Sunday, March 18, 2007
Saturday, March 10, 2007
Europe continues to lead the fight against climate change while North American, Indian, and Chinese government and business leaders are asleep at the switch.
Already on track to reduce the emission of global-warming gases by an average of 5 percent below 1990 levels by 2012, the EU has now committed to a 20-percent and possibly as much as 30% reduction below 1990 levels by 2020.
One area that would certainly help is by increasing taxes on jet fuel. Taxing airplane fuel for international flights is prohibited by an archaic international agreement. I personally am required to travel at my office a fair bit. The current cheap price of these flights acts as an incentive for businesses to demand face to face meetings wherever possible. Many of these trips are unnecessary and would be avoided if the true costs of this harmful travel were reflected in the price of the ticket
Saturday, March 03, 2007
Hmm. corporate greenwashing or ecobunk? Triton Logging is trumpeting its patented Sawfish™ technology. According to a news release, Triton wood has been selected for a list of top 10 green building products.
"With an estimated 300 million trees submerged worldwide, flooded forests represent a significant resource."
I don't know. There's something about hydro electric dams, flooded forests, and sustainability that just doesn't sit right with me. Maybe I'm too old-fashioned... But the little robot is so cute! But dams are bad! But the robot is cute! Oh the cognitive dissonance.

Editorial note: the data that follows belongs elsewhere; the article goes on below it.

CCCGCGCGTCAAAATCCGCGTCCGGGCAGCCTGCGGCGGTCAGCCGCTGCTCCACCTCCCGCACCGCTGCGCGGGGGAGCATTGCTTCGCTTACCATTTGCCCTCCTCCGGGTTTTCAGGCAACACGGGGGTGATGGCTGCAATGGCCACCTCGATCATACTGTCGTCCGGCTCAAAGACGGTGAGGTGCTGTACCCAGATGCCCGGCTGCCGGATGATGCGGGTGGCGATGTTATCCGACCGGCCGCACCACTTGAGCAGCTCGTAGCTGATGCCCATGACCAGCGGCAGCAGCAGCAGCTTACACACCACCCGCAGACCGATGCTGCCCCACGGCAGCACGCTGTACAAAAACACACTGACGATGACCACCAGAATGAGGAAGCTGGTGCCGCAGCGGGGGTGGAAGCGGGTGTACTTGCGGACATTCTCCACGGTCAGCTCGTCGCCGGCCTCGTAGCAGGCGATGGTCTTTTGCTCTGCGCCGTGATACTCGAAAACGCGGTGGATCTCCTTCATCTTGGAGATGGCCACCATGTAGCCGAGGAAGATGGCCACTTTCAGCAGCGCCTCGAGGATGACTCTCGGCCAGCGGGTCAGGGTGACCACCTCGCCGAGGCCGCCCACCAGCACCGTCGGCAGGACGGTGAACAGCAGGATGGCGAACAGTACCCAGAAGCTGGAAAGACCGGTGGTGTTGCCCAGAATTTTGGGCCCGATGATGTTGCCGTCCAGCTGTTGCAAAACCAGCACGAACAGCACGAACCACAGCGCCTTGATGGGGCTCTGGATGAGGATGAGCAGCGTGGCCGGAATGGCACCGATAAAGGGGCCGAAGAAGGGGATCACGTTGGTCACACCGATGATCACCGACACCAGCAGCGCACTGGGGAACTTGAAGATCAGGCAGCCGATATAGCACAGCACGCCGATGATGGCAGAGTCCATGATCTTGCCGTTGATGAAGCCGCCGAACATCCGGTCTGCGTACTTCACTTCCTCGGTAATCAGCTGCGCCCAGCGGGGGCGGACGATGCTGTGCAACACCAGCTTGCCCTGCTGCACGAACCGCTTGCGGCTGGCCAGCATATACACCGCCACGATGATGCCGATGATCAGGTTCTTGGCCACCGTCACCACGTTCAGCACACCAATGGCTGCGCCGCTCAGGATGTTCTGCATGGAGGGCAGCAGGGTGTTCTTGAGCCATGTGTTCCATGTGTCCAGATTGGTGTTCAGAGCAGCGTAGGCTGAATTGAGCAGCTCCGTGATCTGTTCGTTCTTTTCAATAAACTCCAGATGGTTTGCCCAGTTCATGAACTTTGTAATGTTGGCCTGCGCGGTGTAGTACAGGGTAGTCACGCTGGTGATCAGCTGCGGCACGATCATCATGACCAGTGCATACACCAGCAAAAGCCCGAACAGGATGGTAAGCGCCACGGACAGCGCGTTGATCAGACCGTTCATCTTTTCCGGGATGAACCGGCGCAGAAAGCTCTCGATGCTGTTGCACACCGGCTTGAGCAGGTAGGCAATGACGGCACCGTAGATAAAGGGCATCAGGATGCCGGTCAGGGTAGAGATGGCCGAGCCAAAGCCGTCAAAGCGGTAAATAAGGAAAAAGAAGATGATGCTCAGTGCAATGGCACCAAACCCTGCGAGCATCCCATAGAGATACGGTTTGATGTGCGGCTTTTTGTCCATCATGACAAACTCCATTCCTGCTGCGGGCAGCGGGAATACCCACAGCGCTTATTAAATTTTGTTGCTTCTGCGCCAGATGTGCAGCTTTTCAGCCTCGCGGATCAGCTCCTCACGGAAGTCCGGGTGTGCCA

Environmentalism is very trendy right now. Maybe it's the dying planet. Even the US Army is getting into the game.
Thursday, March 01, 2007
“Some people never go crazy, What truly horrible lives they must live”
I'm reading Charles Bukowski in Memphis. His prose about living on the edge seems appropriate here, even though there's no indication that Bukowski ever lived in Tennessee.
Bukowski wrote gritty fiction about Henry Chinaski, a largely autobiographical character. Chinaski smokes, drinks, and screws his way through the 50s, 60s and 70s. And Memphis is a gritty, gritty town on the banks of the Misssissipi river.
The building across the street is burned out, and a large number of for sale and for lease signs dot the storefronts of the central business district. The park across the street commemorates a forgotton hero: Jefferson Davis, the President of the Confederate States of America. Around here, the Civil War is "The War", and the Confederates are the "good guys". And Martin Luther King was assasinated at 450 Mulberry St on April 4, 1968 .
But Memphis has a rich musical past too. In the 1950's Johnny Cash lived here and sold appliances while playing in a band called the Tennessee Two with Luther Perkins. Indeed, Johnny Cash and a number of other artists got their first big break at Sun Records, including Elvis and Roy Orbison. Elvis made his home here until August 16, 1977 where he met his untimely death.